Images of Jesus on a slice of toast; Koran verses in an aubergine; statues which cry blood; Angel Colour cards and Atlantean crystal therapies; popular religious expressions are everywhere. In this interview, Marion Bowman showcases her fascinating research into the ways in which religion permeates everyday life, paying particular attention to the manifestations at the famous Glastonbury Festival.
By David G. M. Wilson, Edinburgh.
Published by the Religious Studies Project on 20 June 2012 in response to the Religious Studies Project Interview with Titus Hjelm on “Marxist Approaches to the Study of Religion” (18 June 2012).
Titus Hjelm and Marxist Approaches to the Study of Religion
I begin this response to Titus Hjelm’s discussion of
“The foundation of irreligious criticism is: Man makes religion, religion does not make man. Religion is indeed the self-consciousness and self-esteem of man who has either not yet won through to himself or has already lost himself again. But man is no abstract being squatting outside the world. Man is the world of man, state, society. This state and this society produce religion, which is an inverted consciousness of the world, because they are an inverted world.”
The Faith-Spangled Banner: Changes in American attitudes and belief in all directions
By Lindsey Arielle Askin, Durham University
Published by the Religious Studies Project on 13 June 2012 in response to the Religious Studies Project Interview with Ariela Keysar on “What does ‘belief’ mean to Americans?” (11 June 2012).
In contemplating a
‘Belief’ lies at the core of E.B. Tylor’s canonical definition of religion as belief in ‘spiritual beings’. However, in the last decades of the twentieth century the concept became unfashionable in the social sciences, with scholars from all parts of the world denouncing its centrality as a Western, Protestant bias which has limited application to other religions. Ariela Keysar disagrees…
The Spirit of the Matter: a Neo-Tylorian Response to Timothy Fitzgerald
By Liam Sutherland, University of Edinburgh
Published by the Religious Studies Project on 6 June 2012 in response to the Religious Studies Project Interview with Timothy Fitzgerald on ‘Religion’ and Mystification (4 June 2012).
In the interview regarding ‘religion, non-religion and
In this interview, Timothy Fitzgerald presents his critical deconstruction of religion as a powerful discourse and its parasitic relation to ‘secular’ categories such as politics and economics. Religion is not a stand-alone category, he argues; ‘religions’ are modern inventions which are made to appear ubiquitous and, by being removed to a marginal, privatised domain, serve to mystify the supposed natural rationality of the secular state and capital.
In Saecula Saeculorum: Reflecting on the Age/Aeon in light of the Cappadocian Fathers
By Mario Baghos, St Andrew’s Greek Orthodox Theological College and University of Sydney
Published by the Religious Studies Project, on 23 May 2012 in response to the Religious Studies Project
Ninian Smart was a proponent of the idea that Religious Studies should be “poly-methodical”; but should Religious Studies as a discipline incorporate theories and methodologies from multiple other disciplines, such as sociology, anthropology or history? When RS departments have run on an interdisciplinary basis, have they been successful?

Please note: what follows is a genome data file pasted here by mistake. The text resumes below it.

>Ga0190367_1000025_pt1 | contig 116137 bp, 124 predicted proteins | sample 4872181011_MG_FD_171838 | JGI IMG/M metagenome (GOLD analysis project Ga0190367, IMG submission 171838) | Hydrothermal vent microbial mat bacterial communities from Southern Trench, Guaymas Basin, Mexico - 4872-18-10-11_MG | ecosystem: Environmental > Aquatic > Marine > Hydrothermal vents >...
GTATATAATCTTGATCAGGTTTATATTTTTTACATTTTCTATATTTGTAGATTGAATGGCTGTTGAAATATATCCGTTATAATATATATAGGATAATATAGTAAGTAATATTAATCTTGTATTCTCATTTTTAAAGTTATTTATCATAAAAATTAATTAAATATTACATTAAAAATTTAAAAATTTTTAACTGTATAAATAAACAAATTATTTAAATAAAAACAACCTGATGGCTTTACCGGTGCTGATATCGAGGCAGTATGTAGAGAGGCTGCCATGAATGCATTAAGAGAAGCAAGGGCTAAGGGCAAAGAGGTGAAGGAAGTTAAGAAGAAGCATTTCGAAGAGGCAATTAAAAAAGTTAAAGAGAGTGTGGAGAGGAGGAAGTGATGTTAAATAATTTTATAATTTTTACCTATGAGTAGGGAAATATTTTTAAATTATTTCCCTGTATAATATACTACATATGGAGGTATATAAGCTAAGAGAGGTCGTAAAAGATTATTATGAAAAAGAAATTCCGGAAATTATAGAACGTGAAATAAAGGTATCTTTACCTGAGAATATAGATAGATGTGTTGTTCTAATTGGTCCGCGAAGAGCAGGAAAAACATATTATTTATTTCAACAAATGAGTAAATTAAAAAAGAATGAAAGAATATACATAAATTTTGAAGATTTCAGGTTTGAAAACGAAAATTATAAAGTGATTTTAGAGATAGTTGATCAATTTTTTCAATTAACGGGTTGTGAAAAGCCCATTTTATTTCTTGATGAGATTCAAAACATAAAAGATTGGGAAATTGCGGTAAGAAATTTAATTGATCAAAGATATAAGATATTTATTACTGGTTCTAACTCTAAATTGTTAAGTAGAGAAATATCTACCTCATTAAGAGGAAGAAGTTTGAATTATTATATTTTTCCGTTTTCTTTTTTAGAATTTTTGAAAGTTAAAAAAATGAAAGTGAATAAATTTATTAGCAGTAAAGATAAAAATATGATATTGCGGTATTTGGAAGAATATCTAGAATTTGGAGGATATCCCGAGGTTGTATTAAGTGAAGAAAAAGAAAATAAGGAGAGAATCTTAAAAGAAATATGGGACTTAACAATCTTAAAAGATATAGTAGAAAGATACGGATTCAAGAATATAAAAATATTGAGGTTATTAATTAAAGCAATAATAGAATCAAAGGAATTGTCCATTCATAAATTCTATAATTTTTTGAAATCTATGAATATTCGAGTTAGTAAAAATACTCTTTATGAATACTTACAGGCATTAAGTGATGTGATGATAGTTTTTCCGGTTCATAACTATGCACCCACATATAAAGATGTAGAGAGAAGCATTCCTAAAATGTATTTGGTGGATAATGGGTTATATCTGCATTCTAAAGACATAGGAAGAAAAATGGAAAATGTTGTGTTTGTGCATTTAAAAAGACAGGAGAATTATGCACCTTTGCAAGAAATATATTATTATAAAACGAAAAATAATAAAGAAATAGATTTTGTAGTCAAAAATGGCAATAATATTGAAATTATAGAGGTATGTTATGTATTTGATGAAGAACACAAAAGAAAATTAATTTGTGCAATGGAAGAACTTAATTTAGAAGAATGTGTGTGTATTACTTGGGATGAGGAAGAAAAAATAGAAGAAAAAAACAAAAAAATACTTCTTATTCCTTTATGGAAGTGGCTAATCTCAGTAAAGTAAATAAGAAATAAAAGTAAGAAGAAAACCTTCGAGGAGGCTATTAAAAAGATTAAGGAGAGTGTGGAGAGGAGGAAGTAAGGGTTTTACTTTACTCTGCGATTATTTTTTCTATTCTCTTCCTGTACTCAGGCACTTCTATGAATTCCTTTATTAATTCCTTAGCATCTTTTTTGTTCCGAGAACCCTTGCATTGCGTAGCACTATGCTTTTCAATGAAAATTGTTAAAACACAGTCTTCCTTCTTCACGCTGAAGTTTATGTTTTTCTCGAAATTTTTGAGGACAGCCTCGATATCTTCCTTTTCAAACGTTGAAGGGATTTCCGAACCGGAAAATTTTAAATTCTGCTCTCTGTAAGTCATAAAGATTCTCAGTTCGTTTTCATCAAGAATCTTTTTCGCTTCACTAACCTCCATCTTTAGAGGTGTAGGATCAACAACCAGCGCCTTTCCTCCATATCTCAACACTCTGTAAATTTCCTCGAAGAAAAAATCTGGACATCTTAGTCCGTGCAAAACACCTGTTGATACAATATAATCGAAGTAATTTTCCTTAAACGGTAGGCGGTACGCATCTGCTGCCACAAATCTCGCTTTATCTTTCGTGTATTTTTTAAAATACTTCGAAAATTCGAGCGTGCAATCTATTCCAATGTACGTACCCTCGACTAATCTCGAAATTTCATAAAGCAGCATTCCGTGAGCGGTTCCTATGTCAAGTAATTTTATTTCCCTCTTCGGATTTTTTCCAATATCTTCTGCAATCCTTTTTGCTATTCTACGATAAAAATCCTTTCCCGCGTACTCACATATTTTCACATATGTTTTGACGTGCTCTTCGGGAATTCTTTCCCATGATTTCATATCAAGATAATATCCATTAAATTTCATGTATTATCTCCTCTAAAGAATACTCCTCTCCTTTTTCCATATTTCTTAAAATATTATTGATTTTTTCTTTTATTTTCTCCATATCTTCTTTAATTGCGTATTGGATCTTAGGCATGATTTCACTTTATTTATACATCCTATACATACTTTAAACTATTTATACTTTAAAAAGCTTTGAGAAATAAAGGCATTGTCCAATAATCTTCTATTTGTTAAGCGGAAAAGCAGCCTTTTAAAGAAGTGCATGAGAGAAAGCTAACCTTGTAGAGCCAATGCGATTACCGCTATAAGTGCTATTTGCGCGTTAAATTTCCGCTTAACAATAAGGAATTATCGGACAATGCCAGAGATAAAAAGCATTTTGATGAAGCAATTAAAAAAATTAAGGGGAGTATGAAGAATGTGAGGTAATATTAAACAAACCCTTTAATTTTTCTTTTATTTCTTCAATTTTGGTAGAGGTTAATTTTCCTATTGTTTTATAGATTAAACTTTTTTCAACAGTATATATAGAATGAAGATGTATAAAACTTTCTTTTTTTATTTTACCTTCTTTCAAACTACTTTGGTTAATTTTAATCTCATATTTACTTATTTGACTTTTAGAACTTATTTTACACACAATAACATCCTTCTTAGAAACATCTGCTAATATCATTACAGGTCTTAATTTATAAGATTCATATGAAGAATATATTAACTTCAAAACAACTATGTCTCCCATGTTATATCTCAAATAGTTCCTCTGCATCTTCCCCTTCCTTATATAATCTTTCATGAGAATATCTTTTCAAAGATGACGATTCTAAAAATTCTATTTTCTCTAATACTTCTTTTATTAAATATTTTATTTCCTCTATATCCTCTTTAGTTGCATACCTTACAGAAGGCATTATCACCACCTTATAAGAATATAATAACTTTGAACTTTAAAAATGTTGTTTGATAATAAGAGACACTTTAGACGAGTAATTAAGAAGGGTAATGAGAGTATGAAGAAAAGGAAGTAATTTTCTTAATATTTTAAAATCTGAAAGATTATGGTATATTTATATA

Secularism – the separation of religion and state – has been a central narrative in the European political sphere since the Enlightenment. But with renewed calls in some countries to affirm a Christian identity, and problems in accommodating some Muslim communities, is Western secularism under threat?
Engaging gender as an important category of analysis in the study of religion is to interrogate, destabilise, and interrupt the ‘business-as-usual’ of the conceptual and organisational assumptions often employed in our highly dynamic yet historically and oft-times structurally androcentric discipline. In the words of Judith Butler (1990: vii), one could
From dress codes to notions of purity to questions of the legitimate of power the topic of gender is one few scholars can afford to ignore. With a whole range of issues to be investigated Lisbeth Mikaelsson gives us an introductory insight into the complex topic of religion and gender: the issues it raises, the way we go about it, who’s doing it and why.
In the interview with Professor Eileen Barker, three broad themes are brought up. First, the definitions of ’new religious movement’ and ’cult’ are given a brief consideration. After this, Barker introduces the Inform network and its activities in distributing information and making the results of scientific research concerning new religious
Although “cult” and “sect” are used as technical terms in religious studies, in their popular usage, “cult” tends to refer to a New Religious Movement [NRM] or other group whose beliefs or practices are considered reprehensible. Since such pejorative attitudes are generally considered inappropriate for the academic study of religion, scholars have tended to adopt the nomenclature of NRMs to refer to “a wide range of groups and movements of alternative spirituality, the emergence of which is generally associated with the aftermath of the 1960s counter-culture”
Anzac and Awe: Religion, Violence, and the Media in Australia
By Zoe Alderton, University of Sydney
Published by the Religious Studies Project, on 9 May 2012 in response to the Religious Studies Project Interview with Jolyon Mitchell on Religion, Media and Violence (7 May 2012).
Jolyon Mitchell is Professor of Communications, Arts